Jeffrey Epstein grand jury records from underage girl abuse probe to be released under Florida law

Grand jury transcripts from a 2006 investigation in Florida into Jeffrey Epstein’s abuse of dozens of underage girls will be publicly released later this year under legislation signed into law by Gov. Ron DeSantis on Thursday. A local judge cited the new law to temporarily refuse the release of the documents.

The measure, which takes effect July 1, would provide a limited exception to the secrecy that typically shrouds grand jury testimony in specific cases like the one involving Epstein, DeSantis said at a signing ceremony in Palm Beach, Florida, where many of the crimes took place in Epstein’s home.

“There needs to be a mechanism in some of these rare circumstances for people to get to the truth,” the Republican governor said. “It is in the interests of justice to make this public. We don’t think we can just turn a blind eye.”

Epstein, a wealthy financier, struck a deal with South Florida federal prosecutors in 2008 that allowed him to escape more serious federal charges and instead plead guilty to state charges of soliciting a person under 18 for prostitution and inviting prostitution. He was sentenced to 18 months in Palm Beach County Jail, followed by 12 months of home confinement. He had to register as a sex offender.

“What happened was clearly wrong and the punishment was completely inadequate for the crime,” DeSantis said.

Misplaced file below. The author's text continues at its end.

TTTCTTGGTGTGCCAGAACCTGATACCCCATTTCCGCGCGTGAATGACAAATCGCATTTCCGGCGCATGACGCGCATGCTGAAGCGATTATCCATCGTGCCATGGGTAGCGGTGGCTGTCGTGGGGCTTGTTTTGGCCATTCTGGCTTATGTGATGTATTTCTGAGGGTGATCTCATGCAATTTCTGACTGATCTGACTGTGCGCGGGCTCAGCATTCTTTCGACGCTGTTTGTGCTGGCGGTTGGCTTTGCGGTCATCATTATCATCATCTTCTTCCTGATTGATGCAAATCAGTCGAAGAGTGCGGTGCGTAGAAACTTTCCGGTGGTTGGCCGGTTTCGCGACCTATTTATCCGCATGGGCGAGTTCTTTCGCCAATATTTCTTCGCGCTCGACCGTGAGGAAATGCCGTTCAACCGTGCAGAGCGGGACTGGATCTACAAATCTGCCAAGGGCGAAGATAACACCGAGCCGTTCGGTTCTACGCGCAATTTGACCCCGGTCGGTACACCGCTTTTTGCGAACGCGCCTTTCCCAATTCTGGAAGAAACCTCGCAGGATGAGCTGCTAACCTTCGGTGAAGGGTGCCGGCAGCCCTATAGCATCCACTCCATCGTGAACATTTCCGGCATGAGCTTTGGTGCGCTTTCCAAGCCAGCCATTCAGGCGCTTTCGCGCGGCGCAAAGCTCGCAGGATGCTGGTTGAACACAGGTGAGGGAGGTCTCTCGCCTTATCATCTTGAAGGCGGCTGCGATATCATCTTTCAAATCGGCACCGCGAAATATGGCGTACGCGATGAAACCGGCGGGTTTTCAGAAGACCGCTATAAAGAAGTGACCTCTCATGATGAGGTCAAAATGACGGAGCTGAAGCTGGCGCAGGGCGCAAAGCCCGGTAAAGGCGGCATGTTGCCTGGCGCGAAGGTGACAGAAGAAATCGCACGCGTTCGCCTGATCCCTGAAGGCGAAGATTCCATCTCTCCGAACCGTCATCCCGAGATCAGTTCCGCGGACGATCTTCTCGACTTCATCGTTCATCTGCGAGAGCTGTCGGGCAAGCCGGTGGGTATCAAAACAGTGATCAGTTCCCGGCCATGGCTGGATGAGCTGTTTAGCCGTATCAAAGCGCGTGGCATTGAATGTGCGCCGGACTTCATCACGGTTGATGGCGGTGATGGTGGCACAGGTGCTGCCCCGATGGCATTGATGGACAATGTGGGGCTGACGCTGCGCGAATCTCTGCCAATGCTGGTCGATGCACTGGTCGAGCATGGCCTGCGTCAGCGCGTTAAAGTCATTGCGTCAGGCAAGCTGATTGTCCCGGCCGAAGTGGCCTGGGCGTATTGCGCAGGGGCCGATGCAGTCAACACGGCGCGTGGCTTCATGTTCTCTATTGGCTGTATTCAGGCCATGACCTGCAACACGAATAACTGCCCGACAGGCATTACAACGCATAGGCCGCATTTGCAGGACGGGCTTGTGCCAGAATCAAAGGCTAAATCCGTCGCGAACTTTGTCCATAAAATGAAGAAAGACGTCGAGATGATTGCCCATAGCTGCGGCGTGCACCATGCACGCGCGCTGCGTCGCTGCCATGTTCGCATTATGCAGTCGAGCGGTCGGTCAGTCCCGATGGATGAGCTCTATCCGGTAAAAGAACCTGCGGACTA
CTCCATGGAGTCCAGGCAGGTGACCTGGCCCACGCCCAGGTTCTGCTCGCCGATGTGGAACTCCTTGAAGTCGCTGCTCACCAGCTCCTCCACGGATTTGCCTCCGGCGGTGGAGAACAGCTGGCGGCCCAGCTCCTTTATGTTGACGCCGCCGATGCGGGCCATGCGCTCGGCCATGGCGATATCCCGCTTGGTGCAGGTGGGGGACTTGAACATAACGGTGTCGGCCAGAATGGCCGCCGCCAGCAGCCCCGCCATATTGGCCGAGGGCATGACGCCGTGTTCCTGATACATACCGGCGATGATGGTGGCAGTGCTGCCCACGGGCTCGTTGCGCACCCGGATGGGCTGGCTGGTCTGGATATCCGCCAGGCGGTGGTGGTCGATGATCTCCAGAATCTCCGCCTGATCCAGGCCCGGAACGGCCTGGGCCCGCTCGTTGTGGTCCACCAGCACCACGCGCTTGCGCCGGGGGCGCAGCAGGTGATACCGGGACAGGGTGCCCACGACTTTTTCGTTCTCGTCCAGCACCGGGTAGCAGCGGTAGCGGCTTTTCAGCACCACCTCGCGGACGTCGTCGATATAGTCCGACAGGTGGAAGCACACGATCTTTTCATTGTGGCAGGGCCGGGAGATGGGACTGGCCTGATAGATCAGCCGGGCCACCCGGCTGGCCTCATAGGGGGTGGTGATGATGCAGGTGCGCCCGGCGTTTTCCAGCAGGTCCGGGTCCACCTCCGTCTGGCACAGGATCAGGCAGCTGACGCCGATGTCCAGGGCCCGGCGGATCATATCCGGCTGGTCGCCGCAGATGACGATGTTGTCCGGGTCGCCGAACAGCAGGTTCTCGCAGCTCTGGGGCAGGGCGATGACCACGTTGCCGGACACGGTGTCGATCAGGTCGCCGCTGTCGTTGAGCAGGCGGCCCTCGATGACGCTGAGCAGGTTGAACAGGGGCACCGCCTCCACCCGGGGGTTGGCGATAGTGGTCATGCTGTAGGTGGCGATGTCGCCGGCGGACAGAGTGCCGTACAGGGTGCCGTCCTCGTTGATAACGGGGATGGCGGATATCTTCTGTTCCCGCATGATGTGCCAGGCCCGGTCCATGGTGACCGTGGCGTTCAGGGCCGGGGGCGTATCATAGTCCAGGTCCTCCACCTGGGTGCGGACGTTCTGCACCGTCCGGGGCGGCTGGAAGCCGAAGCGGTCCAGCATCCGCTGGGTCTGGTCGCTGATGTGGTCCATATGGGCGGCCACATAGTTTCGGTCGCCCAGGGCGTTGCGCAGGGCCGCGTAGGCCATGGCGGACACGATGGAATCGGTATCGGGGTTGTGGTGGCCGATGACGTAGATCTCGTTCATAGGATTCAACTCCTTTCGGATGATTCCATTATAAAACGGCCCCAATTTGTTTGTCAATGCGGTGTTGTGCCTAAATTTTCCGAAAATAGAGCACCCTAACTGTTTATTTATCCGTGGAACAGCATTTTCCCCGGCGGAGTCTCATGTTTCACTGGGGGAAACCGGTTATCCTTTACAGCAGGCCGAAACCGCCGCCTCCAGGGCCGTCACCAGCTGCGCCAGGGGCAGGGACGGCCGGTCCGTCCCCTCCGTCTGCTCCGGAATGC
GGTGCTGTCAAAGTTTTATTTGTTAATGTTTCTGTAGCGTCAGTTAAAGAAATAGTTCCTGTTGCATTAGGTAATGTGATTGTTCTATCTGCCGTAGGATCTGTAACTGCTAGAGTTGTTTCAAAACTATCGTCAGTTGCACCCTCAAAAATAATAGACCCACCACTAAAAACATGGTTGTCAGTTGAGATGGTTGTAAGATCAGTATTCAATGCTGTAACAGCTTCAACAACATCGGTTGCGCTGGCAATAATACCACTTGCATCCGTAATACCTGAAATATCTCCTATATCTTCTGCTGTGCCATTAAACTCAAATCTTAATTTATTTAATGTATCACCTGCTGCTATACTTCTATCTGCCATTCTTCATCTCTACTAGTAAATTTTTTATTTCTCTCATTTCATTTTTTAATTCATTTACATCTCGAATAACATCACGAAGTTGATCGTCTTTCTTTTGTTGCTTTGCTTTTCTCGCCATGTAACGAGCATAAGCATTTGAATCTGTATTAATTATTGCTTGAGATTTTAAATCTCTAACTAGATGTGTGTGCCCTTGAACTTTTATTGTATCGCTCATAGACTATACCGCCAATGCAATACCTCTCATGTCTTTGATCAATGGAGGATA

Epstein was charged in 2018 with federal sex trafficking crimes in New York — where he also had a mansion that was a scene of abuse — after the Miami Herald published a series of articles that renewed public attention to the case, including interviews with some victims who had filed civil lawsuits against him. Epstein was 66 when he killed himself in a New York City jail cell in August 2019, federal officials say.

Epstein’s former girlfriend, socialite Ghislaine Maxwell, is serving a 20-year prison sentence after being convicted in 2021 of luring girls to his homes to be abused.

Haley Robson, who was victimized by Epstein as a 16-year-old high school student in Florida, said she and others like her are grateful for the closure that releasing the grand jury records would bring. The Associated Press generally does not report names of sexual assault victims unless they consent, and Robson appeared at the governor’s news conference to share her thoughts publicly.

“I can’t express enough how we are all so affected by all of this,” Robson said. “This is not something we should forget.”

While some material may still be removed, most grand jury transcripts should be released fairly soon after the new law’s effective date of July 1 as soon as they are petitioned, DeSantis said.

“I don’t think it has to take forever and a day,” the governor said.

On Thursday, citing the new law, a state judge decided not to release the grand jury records as part of a lawsuit filed by The Palm Beach Post and said he would consider any petition requesting it once the law is in place. comes into effect in July. Circuit Judge Luis Delgado said he cannot order the release under current statutes.

“Releasing the documents will not advance justice as our law currently requires,” Delgado wrote in a ruling denying that they would be made public for the time being.

While in the custody of the Palm Beach sheriff’s office, Epstein was allowed to stay in an isolated cell in the county’s minimum-security stockade, where he walked freely and watched television. Epstein was also allowed to participate in the county’s work release program, working from his office at his financial consulting firm and his foundation.

So many questions remain unanswered about how such a lenient sentence was imposed, Robson said.

“Why was Jeffrey Epstein given so much grace and mercy for his inhumane crime?” she said. “It’s going to shed light on what I’ve known all along.”